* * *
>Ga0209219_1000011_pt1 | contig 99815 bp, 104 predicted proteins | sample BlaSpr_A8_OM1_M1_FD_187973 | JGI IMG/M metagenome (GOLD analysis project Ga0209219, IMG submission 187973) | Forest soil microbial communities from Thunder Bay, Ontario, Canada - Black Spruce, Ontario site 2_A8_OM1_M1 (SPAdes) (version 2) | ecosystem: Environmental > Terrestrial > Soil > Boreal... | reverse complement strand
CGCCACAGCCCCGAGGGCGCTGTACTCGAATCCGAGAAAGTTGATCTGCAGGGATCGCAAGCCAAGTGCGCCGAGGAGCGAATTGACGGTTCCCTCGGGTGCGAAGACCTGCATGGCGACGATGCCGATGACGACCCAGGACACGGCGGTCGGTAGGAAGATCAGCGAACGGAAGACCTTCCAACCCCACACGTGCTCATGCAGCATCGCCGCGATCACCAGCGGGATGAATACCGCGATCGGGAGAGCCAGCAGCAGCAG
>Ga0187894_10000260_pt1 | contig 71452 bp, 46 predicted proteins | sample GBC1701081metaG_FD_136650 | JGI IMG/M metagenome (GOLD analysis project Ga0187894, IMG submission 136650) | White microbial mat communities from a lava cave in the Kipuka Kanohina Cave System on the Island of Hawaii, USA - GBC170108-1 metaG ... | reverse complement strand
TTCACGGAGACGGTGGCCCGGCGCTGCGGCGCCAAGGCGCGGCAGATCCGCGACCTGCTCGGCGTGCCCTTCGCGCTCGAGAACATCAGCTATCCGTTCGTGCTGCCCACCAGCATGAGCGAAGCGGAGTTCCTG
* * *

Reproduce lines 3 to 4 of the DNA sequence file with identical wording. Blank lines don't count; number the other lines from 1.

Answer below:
>Ga0187894_10000260_pt1 | contig 71452 bp, 46 predicted proteins | sample GBC1701081metaG_FD_136650 | JGI IMG/M metagenome (GOLD analysis project Ga0187894, IMG submission 136650) | White microbial mat communities from a lava cave in the Kipuka Kanohina Cave System on the Island of Hawaii, USA - GBC170108-1 metaG ... | reverse complement strand
TTCACGGAGACGGTGGCCCGGCGCTGCGGCGCCAAGGCGCGGCAGATCCGCGACCTGCTCGGCGTGCCCTTCGCGCTCGAGAACATCAGCTATCCGTTCGTGCTGCCCACCAGCATGAGCGAAGCGGAGTTCCTG